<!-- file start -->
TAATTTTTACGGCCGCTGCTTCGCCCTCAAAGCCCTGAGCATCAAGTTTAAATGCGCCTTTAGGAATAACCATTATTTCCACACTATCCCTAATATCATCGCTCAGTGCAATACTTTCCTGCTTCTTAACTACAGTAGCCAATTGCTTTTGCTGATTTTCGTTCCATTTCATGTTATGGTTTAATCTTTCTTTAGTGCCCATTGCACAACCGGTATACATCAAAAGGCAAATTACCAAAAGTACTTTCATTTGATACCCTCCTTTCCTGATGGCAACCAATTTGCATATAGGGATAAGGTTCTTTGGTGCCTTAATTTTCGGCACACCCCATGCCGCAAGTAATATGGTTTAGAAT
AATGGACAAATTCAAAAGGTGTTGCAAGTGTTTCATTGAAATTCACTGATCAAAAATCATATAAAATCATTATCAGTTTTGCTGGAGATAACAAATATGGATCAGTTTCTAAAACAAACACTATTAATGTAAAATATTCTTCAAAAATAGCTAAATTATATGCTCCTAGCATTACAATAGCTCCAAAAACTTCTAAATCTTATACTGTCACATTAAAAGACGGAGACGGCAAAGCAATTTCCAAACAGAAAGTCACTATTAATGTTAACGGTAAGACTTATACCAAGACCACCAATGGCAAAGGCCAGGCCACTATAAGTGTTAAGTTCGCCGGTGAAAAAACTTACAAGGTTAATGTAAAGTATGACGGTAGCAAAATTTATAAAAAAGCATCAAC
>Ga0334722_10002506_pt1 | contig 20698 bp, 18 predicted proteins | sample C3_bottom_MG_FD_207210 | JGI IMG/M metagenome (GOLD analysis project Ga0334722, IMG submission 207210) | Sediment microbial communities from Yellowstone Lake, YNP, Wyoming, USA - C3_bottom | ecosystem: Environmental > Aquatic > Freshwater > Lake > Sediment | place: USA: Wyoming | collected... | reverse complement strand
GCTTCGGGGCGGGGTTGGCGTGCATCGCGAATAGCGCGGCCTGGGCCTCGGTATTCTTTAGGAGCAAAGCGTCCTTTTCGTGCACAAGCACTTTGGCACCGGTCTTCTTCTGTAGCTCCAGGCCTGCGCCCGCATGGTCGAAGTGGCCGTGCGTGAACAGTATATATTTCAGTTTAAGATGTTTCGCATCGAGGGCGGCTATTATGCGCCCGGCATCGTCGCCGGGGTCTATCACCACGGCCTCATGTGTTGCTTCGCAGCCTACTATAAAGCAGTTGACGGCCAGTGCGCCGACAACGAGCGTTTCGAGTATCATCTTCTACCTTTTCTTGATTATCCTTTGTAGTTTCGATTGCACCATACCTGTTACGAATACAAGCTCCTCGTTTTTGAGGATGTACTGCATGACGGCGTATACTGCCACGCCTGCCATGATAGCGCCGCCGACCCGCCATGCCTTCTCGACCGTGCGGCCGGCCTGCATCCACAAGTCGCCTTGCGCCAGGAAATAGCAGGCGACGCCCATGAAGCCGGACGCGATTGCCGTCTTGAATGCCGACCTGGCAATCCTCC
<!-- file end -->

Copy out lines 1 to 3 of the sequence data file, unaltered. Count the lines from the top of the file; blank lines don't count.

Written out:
TAATTTTTACGGCCGCTGCTTCGCCCTCAAAGCCCTGAGCATCAAGTTTAAATGCGCCTTTAGGAATAACCATTATTTCCACACTATCCCTAATATCATCGCTCAGTGCAATACTTTCCTGCTTCTTAACTACAGTAGCCAATTGCTTTTGCTGATTTTCGTTCCATTTCATGTTATGGTTTAATCTTTCTTTAGTGCCCATTGCACAACCGGTATACATCAAAAGGCAAATTACCAAAAGTACTTTCATTTGATACCCTCCTTTCCTGATGGCAACCAATTTGCATATAGGGATAAGGTTCTTTGGTGCCTTAATTTTCGGCACACCCCATGCCGCAAGTAATATGGTTTAGAAT
AATGGACAAATTCAAAAGGTGTTGCAAGTGTTTCATTGAAATTCACTGATCAAAAATCATATAAAATCATTATCAGTTTTGCTGGAGATAACAAATATGGATCAGTTTCTAAAACAAACACTATTAATGTAAAATATTCTTCAAAAATAGCTAAATTATATGCTCCTAGCATTACAATAGCTCCAAAAACTTCTAAATCTTATACTGTCACATTAAAAGACGGAGACGGCAAAGCAATTTCCAAACAGAAAGTCACTATTAATGTTAACGGTAAGACTTATACCAAGACCACCAATGGCAAAGGCCAGGCCACTATAAGTGTTAAGTTCGCCGGTGAAAAAACTTACAAGGTTAATGTAAAGTATGACGGTAGCAAAATTTATAAAAAAGCATCAAC
>Ga0334722_10002506_pt1 | contig 20698 bp, 18 predicted proteins | sample C3_bottom_MG_FD_207210 | JGI IMG/M metagenome (GOLD analysis project Ga0334722, IMG submission 207210) | Sediment microbial communities from Yellowstone Lake, YNP, Wyoming, USA - C3_bottom | ecosystem: Environmental > Aquatic > Freshwater > Lake > Sediment | place: USA: Wyoming | collected... | reverse complement strand